Drinking caffeine excessively is reported to have damaging side effects, including digestive issues, insomnia and high blood pressure. And according to Science Based Medicine, 50% of caffeine drinkers will experience such effects. However, according to junior Amberly Napierata, who works long hours at Chick-Fil-A, it’s hard to break those habits when you need to stay alert in school.

“When I don’t have caffeine in the morning I have a headache all day and I [feel] like I’m falling asleep in class,” Napierata said. “I feel so tired without it.”

When I don’t have caffeine in the morning I have a headache all day and I [feel] like I’m falling asleep in class. I feel so tired without it.

— Amberly Napierata, 11

Napierata describes caffeine withdrawal, the process of drinking a high intake of caffeine daily, followed by an abrupt withdrawal. This process is reported to cause more harm than good, including headaches, anxiety and fatigue, the latter of which is something Kilkenny has experienced in the past. She highlighted a reliance on the Charged Lemonade from Panera Bread, and with its 390 milligrams of caffeine in a large portion, it has come under major fire for not being a safe energy drink option.

“As soon as I stopped drinking them as regularly, I felt a huge drop in my day to day energy and felt dizzy,” Kilkenny said.

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When did you start drinking caffeine?

Transitioning from middle school (which starts at 9:30 a.m. in Seminole County) to high school (which starts at 7:20 a.m.) is a huge adjustment for students, and it often requires them to make different choices when it comes to sleeping and energy habits. Senior Emily McCluskey turned to caffeine to help make the change more manageable.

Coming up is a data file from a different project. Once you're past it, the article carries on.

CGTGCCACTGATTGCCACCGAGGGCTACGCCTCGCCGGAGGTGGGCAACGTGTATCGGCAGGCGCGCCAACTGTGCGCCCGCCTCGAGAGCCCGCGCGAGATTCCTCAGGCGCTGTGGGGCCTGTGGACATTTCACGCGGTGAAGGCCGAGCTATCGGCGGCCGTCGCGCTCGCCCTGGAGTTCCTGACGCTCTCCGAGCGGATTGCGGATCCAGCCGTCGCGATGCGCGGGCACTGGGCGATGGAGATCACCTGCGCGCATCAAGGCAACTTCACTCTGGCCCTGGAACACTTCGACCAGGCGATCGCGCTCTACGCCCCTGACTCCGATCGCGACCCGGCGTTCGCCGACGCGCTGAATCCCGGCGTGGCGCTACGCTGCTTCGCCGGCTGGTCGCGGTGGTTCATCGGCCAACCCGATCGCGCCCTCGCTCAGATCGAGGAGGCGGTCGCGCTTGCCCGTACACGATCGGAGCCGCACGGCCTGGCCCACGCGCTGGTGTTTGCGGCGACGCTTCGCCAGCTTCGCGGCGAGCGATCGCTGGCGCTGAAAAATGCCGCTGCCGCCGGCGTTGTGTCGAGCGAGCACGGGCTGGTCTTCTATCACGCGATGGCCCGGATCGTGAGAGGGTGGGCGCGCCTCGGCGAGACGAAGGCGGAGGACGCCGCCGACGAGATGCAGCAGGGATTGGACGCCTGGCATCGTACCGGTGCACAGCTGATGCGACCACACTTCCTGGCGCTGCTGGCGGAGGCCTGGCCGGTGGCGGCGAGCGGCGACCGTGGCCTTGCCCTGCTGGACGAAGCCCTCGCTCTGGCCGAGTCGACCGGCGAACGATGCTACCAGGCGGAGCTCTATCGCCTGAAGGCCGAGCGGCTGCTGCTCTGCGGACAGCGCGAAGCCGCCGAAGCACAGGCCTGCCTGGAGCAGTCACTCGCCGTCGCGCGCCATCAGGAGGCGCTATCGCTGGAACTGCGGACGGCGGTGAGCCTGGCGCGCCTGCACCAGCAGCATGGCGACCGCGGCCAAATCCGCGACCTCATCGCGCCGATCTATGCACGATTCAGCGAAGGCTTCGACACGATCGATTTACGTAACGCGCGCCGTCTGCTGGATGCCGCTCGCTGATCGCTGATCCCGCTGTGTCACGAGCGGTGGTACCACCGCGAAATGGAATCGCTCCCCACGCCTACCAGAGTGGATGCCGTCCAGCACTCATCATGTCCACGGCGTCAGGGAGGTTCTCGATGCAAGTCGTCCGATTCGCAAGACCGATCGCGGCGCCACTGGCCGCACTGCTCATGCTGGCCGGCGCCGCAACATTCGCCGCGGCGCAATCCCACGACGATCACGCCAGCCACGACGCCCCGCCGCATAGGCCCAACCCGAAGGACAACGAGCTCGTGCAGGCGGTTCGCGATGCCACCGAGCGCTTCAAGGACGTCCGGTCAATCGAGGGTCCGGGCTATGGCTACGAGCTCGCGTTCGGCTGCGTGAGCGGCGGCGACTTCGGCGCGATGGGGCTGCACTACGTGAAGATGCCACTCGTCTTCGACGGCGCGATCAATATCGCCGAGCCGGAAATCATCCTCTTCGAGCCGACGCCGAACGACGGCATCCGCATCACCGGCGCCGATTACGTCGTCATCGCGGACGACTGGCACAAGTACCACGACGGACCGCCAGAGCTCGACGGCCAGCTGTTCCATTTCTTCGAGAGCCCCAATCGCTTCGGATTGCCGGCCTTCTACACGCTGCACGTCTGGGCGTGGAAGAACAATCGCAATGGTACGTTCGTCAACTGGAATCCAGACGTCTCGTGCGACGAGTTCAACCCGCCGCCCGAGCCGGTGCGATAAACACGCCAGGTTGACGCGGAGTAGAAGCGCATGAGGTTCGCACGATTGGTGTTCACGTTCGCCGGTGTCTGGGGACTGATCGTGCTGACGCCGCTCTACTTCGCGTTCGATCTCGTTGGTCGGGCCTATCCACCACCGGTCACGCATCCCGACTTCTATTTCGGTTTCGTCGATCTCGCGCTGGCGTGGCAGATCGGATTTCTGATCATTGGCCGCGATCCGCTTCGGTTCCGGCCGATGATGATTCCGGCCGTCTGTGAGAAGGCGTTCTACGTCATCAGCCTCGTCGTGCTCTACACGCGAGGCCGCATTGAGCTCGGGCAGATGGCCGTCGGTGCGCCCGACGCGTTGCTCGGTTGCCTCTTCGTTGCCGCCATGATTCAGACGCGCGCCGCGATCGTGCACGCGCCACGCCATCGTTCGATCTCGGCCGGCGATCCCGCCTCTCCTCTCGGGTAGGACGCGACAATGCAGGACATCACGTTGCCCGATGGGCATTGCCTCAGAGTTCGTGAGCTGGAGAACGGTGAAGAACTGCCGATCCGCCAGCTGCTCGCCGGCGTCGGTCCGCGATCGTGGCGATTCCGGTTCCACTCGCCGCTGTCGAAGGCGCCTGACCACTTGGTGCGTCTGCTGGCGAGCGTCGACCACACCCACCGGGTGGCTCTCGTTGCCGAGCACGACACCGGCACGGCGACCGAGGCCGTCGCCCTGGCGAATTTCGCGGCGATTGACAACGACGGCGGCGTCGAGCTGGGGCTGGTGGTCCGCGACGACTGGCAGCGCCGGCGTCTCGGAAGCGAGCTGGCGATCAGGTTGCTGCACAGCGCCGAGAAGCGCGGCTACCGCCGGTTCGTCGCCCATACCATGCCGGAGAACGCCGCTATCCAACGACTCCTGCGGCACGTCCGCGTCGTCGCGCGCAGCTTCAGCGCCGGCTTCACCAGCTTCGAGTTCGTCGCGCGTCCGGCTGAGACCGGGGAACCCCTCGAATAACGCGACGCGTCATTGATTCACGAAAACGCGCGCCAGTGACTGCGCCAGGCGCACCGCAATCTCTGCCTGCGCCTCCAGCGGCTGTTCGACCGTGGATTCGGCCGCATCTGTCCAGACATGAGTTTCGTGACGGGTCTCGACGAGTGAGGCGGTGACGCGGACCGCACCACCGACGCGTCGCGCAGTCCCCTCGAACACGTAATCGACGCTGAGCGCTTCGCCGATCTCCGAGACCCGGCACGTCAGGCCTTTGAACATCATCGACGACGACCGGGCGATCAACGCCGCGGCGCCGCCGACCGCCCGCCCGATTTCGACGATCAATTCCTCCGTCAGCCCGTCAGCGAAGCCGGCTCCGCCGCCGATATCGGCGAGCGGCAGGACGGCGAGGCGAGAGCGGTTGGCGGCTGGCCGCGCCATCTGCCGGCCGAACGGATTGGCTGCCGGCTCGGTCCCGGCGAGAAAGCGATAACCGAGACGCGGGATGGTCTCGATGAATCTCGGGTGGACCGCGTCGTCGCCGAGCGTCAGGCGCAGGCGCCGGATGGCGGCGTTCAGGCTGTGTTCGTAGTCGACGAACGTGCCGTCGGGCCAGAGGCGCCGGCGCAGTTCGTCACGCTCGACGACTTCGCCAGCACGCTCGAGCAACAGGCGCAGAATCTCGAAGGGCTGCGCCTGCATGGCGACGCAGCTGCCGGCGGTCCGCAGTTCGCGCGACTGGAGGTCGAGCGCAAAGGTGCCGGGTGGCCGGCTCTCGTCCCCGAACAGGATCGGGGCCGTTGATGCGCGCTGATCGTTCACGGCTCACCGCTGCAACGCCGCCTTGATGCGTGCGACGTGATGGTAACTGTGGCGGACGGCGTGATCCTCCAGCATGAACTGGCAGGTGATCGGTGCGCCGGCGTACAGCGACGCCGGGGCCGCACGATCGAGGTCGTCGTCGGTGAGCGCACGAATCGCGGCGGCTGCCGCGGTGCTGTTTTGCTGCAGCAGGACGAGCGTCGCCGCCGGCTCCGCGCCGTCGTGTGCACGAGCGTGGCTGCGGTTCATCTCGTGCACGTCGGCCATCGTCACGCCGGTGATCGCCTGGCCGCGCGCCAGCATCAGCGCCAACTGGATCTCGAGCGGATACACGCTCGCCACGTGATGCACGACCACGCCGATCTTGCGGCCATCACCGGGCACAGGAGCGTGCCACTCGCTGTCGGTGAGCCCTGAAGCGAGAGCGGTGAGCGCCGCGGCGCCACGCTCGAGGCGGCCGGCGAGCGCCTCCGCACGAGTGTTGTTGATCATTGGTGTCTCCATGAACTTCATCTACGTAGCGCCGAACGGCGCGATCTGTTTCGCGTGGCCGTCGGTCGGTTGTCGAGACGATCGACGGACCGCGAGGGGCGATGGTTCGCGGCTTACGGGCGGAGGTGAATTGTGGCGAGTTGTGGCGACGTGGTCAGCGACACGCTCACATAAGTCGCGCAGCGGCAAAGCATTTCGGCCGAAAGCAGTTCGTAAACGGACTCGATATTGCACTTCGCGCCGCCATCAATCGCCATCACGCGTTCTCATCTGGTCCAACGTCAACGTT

I’ve been drinking caffeine regularly since [my] freshman year. My freshman and sophomore years I’d wake up and [drink] a [cup of] coffee, but [my] junior and senior year I switched to Monsters.

— Emily McCluskey, 12

“I’ve been drinking caffeine regularly since [my] freshman year,” McCluskey said. “My freshman and sophomore years I’d wake up and [drink] a [cup of] coffee, but [my] junior and senior year I switched to Monsters.”

Sophomore Emma Smith describes a similar need, as being on the junior varsity softball team and  her automotive classes require constant energy.

“I started consuming them on a daily basis when I entered high school,” Smith said.

With all previous matters addressed, a singular question remains.

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Is caffeine consumption a problem?

In exploring the caffeine habits of high school students, it’s clear that many rely on caffeinated beverages to navigate early morning classes and busy schedules. However, it’s important to understand one’s limits when it comes to one’s body, like sophomore Sarah McQuillin. 

On a given day, I’ll drink one Monster Energy. Any more than that can be dangerous for my health.

— Sarah McQuillin, 10

“On a given day, I’ll drink one Monster Energy,” McQuillin said. “Any more than that can be dangerous for my health.”

At 7 a.m., students may vary in energy levels, and for those seeking an energy source, caffeine remains a popular choice. And for the foreseeable future, it’s here to stay.

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photo by Jolin Alcindor